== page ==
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Diokno anticipates that inflation will slow down in Q1

The country’s inflation rate continued to soar, reaching a new 14-year high of 8.7 percent in January. This rate is expected to peak in December 2022, but according to finance secretary Benjamin Diokno, it will begin to slow down this quarter in part because of falling oil prices.

“Consider the stabilizing peso, declining oil prices, and the relatively mild La Nia” (less unpredictable weather in the first half of the year). I anticipate a price slowdown to begin in the first quarter of 2023,” he told journalists via Viber on Tuesday.

The Philippine Statistics Authority (PSA) earlier in the day announced that the monthly inflation rate was driven by an increase in the annual rate of price increases for housing, water, electricity, gas, and other fuels, which increased to 8.5 percent from 7 percent in December 2022.

At 3%, the inflation rate in January 2022 is lower.

The core rate of inflation, which does not include volatile food and energy prices, increased from 6.9% in December 2022 to 7.4% in December 2023. 1.8% was the level from the previous year.

According to Diokno, January’s inflation rate was higher than the central bank’s prediction of between 7.5 percent and 8.3 percent as well as the median prognosis of 7.6 percent made by experts in the private sector.

“The President is on top of the situation as the administration continues to employ a whole-of-government approach to reduce inflation, notably on important food items,” Diokno stated in response to this incident.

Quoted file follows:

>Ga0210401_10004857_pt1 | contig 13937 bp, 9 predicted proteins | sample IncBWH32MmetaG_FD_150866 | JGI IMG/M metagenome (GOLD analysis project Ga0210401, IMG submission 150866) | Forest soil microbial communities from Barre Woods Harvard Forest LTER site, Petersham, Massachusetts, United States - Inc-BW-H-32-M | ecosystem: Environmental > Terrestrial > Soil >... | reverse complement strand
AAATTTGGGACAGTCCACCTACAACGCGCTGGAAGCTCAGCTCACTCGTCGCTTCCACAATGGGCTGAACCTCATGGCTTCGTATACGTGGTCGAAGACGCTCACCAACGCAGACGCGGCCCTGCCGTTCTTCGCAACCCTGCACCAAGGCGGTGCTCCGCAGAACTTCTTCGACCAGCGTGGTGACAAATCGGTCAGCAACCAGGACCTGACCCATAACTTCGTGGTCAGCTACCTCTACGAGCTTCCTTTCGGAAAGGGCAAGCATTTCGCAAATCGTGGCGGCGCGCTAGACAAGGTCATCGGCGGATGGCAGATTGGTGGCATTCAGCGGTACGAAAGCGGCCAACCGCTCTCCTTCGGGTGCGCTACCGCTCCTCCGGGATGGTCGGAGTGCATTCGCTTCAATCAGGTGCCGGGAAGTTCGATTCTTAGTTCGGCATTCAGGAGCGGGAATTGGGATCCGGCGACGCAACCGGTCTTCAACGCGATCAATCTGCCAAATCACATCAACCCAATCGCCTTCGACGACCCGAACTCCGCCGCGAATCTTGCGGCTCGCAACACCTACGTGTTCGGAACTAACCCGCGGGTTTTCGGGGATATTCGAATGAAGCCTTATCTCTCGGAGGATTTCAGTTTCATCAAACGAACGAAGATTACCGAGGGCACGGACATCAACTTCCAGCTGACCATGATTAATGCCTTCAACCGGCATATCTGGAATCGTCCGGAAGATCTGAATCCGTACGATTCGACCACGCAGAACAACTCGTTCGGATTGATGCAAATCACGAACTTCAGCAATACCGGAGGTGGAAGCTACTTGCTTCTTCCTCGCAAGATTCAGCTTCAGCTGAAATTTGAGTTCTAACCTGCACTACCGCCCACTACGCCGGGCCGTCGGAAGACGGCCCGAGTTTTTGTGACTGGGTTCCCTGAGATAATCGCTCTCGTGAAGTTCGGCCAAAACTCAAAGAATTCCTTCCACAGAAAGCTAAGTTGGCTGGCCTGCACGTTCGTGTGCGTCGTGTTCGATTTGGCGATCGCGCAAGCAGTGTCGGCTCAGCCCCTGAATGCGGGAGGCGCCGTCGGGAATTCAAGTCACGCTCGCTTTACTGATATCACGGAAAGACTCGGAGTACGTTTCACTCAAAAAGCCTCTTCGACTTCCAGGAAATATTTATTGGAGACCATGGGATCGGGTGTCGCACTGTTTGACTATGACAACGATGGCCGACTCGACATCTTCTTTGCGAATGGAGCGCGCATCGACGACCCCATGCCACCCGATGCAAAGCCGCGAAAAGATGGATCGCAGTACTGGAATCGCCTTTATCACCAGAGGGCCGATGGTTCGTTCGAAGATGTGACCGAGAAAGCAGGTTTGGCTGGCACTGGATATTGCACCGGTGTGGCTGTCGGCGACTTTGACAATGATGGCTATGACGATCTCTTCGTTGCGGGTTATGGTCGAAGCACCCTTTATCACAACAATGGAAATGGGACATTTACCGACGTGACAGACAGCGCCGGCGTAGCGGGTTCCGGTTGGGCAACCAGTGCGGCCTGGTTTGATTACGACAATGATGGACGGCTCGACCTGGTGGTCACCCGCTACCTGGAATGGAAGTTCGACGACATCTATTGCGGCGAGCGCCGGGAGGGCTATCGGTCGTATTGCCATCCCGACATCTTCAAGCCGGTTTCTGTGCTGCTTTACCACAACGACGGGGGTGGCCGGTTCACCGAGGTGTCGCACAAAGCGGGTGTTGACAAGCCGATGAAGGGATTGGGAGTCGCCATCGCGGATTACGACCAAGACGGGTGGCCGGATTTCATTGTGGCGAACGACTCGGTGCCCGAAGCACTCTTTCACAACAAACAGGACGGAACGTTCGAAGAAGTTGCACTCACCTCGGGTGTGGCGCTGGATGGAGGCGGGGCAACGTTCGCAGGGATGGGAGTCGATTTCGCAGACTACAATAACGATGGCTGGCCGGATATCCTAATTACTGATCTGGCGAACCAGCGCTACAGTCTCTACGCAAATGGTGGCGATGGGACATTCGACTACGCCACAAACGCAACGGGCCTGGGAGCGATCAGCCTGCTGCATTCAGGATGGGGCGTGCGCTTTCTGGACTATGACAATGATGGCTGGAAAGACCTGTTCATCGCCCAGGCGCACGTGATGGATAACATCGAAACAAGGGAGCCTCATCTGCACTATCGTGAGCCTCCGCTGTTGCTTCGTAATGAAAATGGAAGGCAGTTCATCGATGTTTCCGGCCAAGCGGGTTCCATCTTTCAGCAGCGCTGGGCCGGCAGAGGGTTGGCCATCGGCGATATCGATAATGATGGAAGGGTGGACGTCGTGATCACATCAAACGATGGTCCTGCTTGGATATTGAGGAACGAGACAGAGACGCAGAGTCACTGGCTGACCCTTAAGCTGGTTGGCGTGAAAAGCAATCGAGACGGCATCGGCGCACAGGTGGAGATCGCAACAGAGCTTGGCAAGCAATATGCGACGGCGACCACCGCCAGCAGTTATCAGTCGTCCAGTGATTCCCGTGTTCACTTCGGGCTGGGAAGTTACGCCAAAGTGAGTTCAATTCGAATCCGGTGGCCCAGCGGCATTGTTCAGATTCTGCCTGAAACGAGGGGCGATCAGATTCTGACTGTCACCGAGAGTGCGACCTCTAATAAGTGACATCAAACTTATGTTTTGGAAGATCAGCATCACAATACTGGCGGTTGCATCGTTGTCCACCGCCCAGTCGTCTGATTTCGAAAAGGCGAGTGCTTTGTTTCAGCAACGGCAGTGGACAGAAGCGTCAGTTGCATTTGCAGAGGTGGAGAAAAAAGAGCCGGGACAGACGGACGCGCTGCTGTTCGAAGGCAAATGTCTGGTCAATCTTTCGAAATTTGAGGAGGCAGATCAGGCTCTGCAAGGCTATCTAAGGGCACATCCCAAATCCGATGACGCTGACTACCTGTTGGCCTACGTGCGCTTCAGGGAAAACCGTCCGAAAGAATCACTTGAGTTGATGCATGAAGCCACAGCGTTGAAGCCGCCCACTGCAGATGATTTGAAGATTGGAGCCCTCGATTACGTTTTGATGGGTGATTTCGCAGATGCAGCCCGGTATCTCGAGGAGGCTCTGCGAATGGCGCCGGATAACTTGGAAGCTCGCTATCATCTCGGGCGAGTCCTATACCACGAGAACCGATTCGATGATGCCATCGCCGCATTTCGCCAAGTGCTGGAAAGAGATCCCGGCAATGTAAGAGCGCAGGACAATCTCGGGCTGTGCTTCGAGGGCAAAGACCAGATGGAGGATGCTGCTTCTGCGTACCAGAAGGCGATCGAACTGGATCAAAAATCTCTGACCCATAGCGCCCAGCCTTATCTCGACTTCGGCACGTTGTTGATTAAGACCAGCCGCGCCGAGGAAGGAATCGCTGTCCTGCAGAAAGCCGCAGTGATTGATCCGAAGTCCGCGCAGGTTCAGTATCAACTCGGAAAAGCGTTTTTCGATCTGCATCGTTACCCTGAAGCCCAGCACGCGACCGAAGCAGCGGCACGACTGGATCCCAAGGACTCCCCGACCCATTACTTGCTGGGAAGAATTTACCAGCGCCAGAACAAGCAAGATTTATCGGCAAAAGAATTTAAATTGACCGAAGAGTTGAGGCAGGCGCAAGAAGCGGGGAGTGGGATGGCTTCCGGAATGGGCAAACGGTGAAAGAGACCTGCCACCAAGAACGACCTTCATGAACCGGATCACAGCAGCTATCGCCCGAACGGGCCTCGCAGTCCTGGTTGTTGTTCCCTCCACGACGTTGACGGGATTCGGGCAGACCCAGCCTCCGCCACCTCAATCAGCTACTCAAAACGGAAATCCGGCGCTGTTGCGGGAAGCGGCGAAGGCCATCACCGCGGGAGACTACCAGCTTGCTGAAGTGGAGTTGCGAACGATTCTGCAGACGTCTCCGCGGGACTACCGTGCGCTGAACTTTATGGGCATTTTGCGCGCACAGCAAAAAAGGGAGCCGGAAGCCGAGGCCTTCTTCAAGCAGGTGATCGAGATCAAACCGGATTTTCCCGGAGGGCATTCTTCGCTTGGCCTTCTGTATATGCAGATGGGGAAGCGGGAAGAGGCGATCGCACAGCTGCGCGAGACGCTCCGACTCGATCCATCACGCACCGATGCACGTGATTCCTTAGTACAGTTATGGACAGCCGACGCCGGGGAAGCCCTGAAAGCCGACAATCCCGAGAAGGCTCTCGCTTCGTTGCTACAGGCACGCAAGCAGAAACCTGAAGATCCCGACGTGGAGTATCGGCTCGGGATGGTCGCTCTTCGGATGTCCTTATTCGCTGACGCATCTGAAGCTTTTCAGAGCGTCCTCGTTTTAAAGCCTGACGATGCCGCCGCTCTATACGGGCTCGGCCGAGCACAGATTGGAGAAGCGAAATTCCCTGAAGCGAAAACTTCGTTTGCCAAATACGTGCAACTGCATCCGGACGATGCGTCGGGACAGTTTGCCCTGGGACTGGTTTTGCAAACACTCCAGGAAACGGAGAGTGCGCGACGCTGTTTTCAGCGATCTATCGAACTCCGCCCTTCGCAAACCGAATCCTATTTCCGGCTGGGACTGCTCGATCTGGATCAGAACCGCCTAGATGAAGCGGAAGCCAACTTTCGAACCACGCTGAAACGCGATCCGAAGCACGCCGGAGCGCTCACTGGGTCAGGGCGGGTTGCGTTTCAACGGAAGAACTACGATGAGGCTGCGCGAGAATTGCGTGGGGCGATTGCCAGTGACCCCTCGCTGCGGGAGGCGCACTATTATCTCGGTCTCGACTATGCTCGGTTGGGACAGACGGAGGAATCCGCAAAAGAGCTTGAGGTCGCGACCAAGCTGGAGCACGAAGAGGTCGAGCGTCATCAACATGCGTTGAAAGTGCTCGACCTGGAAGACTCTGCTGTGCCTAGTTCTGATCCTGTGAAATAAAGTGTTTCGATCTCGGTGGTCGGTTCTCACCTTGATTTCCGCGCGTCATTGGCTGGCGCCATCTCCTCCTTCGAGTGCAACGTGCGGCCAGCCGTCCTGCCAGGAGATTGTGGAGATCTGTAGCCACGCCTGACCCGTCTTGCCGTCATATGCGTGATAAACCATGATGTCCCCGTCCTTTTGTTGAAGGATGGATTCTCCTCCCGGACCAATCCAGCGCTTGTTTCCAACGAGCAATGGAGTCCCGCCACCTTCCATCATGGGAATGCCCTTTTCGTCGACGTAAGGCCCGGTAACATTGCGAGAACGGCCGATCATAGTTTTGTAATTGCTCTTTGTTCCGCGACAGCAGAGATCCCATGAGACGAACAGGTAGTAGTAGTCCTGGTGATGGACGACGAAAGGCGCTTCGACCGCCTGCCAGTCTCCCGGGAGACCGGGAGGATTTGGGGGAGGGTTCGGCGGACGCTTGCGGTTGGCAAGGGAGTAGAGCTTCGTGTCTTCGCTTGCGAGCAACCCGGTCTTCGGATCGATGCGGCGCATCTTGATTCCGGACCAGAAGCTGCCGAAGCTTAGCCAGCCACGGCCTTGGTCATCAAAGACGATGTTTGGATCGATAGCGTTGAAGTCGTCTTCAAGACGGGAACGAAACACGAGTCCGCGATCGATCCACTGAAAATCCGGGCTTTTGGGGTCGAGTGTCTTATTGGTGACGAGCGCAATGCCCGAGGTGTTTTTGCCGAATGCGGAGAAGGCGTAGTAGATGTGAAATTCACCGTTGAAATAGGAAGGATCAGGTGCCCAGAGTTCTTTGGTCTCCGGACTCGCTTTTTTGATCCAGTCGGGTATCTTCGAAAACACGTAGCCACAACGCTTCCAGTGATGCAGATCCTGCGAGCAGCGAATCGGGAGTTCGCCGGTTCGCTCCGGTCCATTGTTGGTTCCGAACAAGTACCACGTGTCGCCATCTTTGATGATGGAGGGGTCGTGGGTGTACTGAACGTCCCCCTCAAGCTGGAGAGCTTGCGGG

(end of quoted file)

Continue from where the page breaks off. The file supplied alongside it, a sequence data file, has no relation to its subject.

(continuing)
“The government steps up efforts to raise regional output and agricultural productivity. Through EO (Executive Order) No. 10, the administration has temporarily loosened import limits on necessities, he continued.

In order to lower prices, farmers and fishermen will continue to be linked to consumers, according to Diokno.

“By preserving fiscal discipline, the government guarantees that its fiscal policy avoids adding up to aggregate demand that threatens higher inflation,” he said.

Diokno emphasized the effort to lower inflation to within the government’s 2.5 percent to 4.5 percent projection for the year, saying, “It (the government) will continue to give targeted subsidies to impacted sectors to cushion the impact of elevated inflationary pressures.”

Up until 2024, the government aims to keep inflation between 2 and 4 percent.

In the future, he continued, “Modernizing and enhancing agriculture and assuring a sufficient and lower energy supply could assist stabilize inflation.”

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